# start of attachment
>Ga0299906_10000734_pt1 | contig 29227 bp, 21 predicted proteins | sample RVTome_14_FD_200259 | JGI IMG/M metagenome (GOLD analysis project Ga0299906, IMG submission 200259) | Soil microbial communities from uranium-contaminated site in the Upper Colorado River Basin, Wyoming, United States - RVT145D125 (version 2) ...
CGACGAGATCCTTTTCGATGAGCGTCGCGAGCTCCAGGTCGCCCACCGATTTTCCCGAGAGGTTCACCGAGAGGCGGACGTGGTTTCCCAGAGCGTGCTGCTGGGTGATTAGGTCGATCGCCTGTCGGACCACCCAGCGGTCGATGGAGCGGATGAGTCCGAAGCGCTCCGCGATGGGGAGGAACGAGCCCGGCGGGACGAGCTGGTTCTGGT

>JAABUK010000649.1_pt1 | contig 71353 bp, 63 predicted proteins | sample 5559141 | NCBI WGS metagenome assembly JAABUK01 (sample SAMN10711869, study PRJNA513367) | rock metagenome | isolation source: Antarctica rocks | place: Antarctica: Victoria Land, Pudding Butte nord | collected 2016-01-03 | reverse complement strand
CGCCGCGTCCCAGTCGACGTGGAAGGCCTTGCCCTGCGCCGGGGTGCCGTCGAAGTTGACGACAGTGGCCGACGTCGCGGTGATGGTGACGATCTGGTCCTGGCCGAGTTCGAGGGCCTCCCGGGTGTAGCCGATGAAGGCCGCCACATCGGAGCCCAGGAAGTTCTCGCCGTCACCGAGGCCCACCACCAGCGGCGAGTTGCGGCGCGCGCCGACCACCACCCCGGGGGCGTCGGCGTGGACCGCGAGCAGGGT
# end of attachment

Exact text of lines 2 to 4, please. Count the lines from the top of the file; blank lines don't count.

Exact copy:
CGACGAGATCCTTTTCGATGAGCGTCGCGAGCTCCAGGTCGCCCACCGATTTTCCCGAGAGGTTCACCGAGAGGCGGACGTGGTTTCCCAGAGCGTGCTGCTGGGTGATTAGGTCGATCGCCTGTCGGACCACCCAGCGGTCGATGGAGCGGATGAGTCCGAAGCGCTCCGCGATGGGGAGGAACGAGCCCGGCGGGACGAGCTGGTTCTGGT

>JAABUK010000649.1_pt1 | contig 71353 bp, 63 predicted proteins | sample 5559141 | NCBI WGS metagenome assembly JAABUK01 (sample SAMN10711869, study PRJNA513367) | rock metagenome | isolation source: Antarctica rocks | place: Antarctica: Victoria Land, Pudding Butte nord | collected 2016-01-03 | reverse complement strand
CGCCGCGTCCCAGTCGACGTGGAAGGCCTTGCCCTGCGCCGGGGTGCCGTCGAAGTTGACGACAGTGGCCGACGTCGCGGTGATGGTGACGATCTGGTCCTGGCCGAGTTCGAGGGCCTCCCGGGTGTAGCCGATGAAGGCCGCCACATCGGAGCCCAGGAAGTTCTCGCCGTCACCGAGGCCCACCACCAGCGGCGAGTTGCGGCGCGCGCCGACCACCACCCCGGGGGCGTCGGCGTGGACCGCGAGCAGGGT